Parts of the Tyrone mine are currently being reclaimed. Tailing impoundments and stockpiles have been recontoured and covered with soil and vegetation for their approved post-mining land use as "wildlife habitat;" a herculean conversion of disparate land forms and uses performed so quickly that it makes the terrain seem like geologic stage sets.[10] However, the open-pit will remain as a monument of unreclaimability, and Freeport McMoRan will continue to pump, treat and contain water within the mine for at least another 100 years, if not in perpetuity to prevent the formation of spontaneous toxic lakes and streams[11]. The residual geology of mining has led to the design and management of a watershed with as much permanency as the path of the Continental Divide.

Fig 4: Tyrone open-pit copper mine, photographed in 2001. Many of the mesa-like forms surrounding the pit have since been reshaped and reclaimed since the making of this image.
Image courtesy of aerial photographer Jim Wark
Fig 5: The acid lake within the Tyrone Pit, maintained at a minimal depth via extensive pumping and detoxifying infrastructure.
Image courtesy of aerial photographer Jim Wark
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Acceleration and Displacement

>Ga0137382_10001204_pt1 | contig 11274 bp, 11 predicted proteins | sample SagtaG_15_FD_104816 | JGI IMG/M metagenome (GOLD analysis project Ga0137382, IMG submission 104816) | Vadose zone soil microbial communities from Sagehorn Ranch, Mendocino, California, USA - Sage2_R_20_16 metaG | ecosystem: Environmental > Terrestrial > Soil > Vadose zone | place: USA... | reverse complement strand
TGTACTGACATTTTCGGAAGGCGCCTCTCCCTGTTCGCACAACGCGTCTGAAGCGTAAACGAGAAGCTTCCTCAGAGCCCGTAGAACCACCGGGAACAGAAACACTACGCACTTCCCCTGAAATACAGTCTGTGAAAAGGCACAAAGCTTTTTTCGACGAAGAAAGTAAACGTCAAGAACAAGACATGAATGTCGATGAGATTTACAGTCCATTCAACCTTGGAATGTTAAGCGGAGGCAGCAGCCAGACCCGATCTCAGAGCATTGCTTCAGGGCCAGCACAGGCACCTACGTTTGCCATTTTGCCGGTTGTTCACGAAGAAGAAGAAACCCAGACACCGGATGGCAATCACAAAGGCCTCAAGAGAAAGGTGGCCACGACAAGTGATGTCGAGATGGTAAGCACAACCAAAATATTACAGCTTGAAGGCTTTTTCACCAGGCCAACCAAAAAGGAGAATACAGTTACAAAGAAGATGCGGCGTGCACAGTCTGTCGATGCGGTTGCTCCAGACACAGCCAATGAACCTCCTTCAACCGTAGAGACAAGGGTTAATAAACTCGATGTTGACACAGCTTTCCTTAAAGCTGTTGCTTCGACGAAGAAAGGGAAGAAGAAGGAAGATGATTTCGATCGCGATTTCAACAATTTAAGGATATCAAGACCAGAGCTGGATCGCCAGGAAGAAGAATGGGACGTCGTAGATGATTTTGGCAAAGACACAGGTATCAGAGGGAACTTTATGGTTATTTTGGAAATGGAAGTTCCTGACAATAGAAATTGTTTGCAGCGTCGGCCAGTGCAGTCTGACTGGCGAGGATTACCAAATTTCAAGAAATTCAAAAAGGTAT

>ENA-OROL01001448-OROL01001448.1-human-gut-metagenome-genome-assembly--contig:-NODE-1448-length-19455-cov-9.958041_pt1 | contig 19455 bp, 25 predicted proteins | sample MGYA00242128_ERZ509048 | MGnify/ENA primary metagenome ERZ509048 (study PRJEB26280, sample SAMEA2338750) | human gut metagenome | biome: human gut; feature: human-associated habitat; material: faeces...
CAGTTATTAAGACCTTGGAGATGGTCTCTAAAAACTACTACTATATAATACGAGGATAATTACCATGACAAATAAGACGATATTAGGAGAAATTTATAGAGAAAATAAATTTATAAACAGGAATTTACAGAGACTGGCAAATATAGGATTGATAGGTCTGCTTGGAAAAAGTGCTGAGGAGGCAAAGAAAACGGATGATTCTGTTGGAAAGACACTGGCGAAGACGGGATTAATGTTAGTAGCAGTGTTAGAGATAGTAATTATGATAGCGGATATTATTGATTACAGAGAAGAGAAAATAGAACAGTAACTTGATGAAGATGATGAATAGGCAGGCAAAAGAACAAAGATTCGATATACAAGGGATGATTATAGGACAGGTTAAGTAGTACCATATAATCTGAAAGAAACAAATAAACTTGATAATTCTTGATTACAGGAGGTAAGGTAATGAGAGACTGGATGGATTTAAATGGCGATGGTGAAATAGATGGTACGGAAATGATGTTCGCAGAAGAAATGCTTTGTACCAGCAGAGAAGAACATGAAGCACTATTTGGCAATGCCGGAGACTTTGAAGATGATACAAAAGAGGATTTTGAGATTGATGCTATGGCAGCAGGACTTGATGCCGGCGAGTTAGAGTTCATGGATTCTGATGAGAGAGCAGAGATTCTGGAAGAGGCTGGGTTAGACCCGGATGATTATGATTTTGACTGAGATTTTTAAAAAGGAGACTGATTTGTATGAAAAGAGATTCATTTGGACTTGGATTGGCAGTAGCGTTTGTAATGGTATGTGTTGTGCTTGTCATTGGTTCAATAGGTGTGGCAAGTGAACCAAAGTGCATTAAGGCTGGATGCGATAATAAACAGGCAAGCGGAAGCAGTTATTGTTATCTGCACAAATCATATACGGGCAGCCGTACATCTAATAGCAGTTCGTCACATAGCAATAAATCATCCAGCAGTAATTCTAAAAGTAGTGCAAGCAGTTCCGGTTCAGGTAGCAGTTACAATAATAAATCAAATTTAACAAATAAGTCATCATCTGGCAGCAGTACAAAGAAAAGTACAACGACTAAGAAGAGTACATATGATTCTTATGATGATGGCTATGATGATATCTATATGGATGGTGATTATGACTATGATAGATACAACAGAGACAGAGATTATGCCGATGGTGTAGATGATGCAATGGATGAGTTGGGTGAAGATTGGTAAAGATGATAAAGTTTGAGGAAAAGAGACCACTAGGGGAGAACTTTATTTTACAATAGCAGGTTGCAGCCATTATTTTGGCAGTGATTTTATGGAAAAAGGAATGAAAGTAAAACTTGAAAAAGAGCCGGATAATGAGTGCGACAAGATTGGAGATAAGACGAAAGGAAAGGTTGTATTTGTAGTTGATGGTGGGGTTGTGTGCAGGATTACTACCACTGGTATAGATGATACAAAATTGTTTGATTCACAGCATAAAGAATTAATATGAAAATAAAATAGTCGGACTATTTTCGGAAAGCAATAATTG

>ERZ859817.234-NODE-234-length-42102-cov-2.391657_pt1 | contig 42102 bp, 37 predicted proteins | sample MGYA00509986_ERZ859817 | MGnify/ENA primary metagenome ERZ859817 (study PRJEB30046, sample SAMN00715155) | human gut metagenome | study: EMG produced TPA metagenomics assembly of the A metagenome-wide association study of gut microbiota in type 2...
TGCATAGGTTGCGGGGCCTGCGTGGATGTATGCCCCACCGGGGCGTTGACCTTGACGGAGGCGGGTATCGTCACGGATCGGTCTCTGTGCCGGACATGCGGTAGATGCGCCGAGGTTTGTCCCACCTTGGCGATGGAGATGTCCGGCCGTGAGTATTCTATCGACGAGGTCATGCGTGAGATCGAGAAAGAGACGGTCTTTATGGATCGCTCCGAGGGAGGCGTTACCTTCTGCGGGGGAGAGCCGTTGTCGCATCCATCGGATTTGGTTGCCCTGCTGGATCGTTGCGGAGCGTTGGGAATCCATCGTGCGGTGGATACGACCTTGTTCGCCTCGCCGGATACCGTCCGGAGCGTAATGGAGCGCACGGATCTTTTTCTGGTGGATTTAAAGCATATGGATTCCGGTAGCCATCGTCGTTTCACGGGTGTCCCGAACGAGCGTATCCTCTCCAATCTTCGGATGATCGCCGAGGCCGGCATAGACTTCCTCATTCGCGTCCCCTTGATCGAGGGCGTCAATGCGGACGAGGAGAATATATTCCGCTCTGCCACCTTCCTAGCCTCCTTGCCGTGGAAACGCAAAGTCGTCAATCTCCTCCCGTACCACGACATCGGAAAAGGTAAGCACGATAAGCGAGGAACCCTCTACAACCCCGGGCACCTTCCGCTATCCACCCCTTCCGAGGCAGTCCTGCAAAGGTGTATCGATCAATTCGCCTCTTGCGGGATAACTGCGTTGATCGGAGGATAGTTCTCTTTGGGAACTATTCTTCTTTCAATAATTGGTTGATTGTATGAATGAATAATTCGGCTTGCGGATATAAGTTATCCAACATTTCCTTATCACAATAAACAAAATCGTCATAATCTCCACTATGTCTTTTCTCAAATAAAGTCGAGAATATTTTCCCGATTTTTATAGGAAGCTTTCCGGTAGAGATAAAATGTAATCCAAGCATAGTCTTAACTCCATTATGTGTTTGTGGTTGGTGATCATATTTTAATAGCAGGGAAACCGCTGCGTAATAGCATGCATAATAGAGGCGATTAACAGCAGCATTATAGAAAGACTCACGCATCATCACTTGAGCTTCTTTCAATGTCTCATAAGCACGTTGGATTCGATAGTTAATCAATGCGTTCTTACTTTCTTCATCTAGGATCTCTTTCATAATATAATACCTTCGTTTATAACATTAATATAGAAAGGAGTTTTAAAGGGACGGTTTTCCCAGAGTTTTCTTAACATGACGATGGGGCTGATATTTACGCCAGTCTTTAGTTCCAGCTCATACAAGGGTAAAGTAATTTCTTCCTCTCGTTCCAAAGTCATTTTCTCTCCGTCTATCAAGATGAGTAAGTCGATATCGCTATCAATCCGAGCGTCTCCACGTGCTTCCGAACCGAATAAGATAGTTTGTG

The Santa Rita pit as observed in 1961 (left) and 2006
1961 image courtesy of New Mexico State University Library Special Collections

Aside from the remote sensing that maps and aerial photographs can provide, we are still left with what it is actually like to physically be with such anthropogenically accelerated geologies. If we were to travel just 20 miles northeast of Tyrone, we would encounter the Santa Rita Copper Mine. Without surrounding landmarks to tell us otherwise, we might actually feel that we were still at Tyrone, as the Santa Rita Mine is remarkably similar in its massive, constructed form. Santa Rita also had a company town (Santa Rita) that was erased by the same land use for which it was founded. Where that town once was, there is now a vacuous and dusty air space above a mile-and-half wide pit. One can stare out at that space from the rim of the pit at a marked overlook on highway 152.

Harrison Schmitt, a geologist and Apollo 17 astronaut who walked on the moon, was born in the former Santa Rita Hospital. After completing his outer space mission, Schmitt joined with other Santa Ritans to re-inhabit the void of their birthplace by forming the Society of People Born in Space (SPBS) in the mid-1970s. The group was dedicated to celebrating their shared birth place identity and would get together annually to explore the gaps between the terrain they used to inhabit, and the non-entity it is now[12]. Given that the town of Santa Rita was fully dismantled by the early 1960’s, the number of those who retain physical, embodied memories of the town grows ever smaller.